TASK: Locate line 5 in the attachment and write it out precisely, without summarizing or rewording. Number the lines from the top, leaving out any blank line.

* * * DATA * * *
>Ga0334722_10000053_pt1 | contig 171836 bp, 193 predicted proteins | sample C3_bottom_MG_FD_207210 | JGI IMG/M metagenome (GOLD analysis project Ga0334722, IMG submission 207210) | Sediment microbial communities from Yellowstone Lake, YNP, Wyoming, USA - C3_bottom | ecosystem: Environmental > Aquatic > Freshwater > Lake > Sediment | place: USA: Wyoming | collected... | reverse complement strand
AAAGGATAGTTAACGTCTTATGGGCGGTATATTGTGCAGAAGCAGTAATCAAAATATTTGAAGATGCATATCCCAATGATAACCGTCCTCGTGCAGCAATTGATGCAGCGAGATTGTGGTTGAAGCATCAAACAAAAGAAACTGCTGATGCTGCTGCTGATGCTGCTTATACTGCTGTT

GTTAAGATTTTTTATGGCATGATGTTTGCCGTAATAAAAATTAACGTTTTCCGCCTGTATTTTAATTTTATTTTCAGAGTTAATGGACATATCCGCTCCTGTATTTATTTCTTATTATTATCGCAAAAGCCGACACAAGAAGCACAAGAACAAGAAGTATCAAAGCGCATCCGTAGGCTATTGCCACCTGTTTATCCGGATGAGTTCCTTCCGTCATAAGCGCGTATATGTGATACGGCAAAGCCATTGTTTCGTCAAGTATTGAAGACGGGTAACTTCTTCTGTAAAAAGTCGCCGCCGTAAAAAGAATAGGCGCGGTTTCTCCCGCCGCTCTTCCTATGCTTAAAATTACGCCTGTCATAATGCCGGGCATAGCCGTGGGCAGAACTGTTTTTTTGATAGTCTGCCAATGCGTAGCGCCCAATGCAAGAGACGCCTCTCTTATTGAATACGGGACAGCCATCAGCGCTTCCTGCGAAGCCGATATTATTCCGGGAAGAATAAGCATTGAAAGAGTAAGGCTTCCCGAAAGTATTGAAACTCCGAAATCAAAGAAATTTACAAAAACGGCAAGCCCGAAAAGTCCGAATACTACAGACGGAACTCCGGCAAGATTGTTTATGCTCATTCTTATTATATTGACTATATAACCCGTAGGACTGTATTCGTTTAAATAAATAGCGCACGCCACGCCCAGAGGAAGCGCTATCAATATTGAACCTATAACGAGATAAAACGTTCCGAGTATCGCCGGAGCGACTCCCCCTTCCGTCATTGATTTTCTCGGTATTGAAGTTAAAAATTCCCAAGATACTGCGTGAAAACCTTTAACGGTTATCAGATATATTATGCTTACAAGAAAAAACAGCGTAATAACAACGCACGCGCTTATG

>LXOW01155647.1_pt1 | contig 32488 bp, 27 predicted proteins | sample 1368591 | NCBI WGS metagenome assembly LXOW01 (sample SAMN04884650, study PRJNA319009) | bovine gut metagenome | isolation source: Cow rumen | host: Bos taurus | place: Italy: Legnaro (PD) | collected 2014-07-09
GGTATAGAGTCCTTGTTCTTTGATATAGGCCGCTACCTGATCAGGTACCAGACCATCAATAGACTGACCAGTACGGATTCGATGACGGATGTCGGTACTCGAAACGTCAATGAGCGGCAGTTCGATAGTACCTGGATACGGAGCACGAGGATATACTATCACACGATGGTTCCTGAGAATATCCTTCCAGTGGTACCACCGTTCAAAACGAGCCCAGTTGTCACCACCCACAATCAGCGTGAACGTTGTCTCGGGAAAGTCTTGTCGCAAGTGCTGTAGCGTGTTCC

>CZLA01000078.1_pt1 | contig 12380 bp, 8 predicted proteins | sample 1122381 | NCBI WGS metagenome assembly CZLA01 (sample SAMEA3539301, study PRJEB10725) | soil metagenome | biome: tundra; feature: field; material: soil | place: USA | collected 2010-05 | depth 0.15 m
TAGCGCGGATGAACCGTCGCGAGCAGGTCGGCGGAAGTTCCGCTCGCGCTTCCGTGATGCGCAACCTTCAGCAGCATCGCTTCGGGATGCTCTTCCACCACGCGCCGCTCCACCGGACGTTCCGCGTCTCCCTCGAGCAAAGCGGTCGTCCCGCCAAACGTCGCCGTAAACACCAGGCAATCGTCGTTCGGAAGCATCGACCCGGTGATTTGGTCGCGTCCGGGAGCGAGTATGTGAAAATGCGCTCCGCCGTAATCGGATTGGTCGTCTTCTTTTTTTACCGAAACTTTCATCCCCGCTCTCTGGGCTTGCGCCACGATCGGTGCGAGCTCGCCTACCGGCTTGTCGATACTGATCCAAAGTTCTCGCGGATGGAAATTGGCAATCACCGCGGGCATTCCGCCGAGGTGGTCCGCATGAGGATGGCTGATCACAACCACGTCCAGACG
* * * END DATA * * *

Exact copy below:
GGTATAGAGTCCTTGTTCTTTGATATAGGCCGCTACCTGATCAGGTACCAGACCATCAATAGACTGACCAGTACGGATTCGATGACGGATGTCGGTACTCGAAACGTCAATGAGCGGCAGTTCGATAGTACCTGGATACGGAGCACGAGGATATACTATCACACGATGGTTCCTGAGAATATCCTTCCAGTGGTACCACCGTTCAAAACGAGCCCAGTTGTCACCACCCACAATCAGCGTGAACGTTGTCTCGGGAAAGTCTTGTCGCAAGTGCTGTAGCGTGTTCC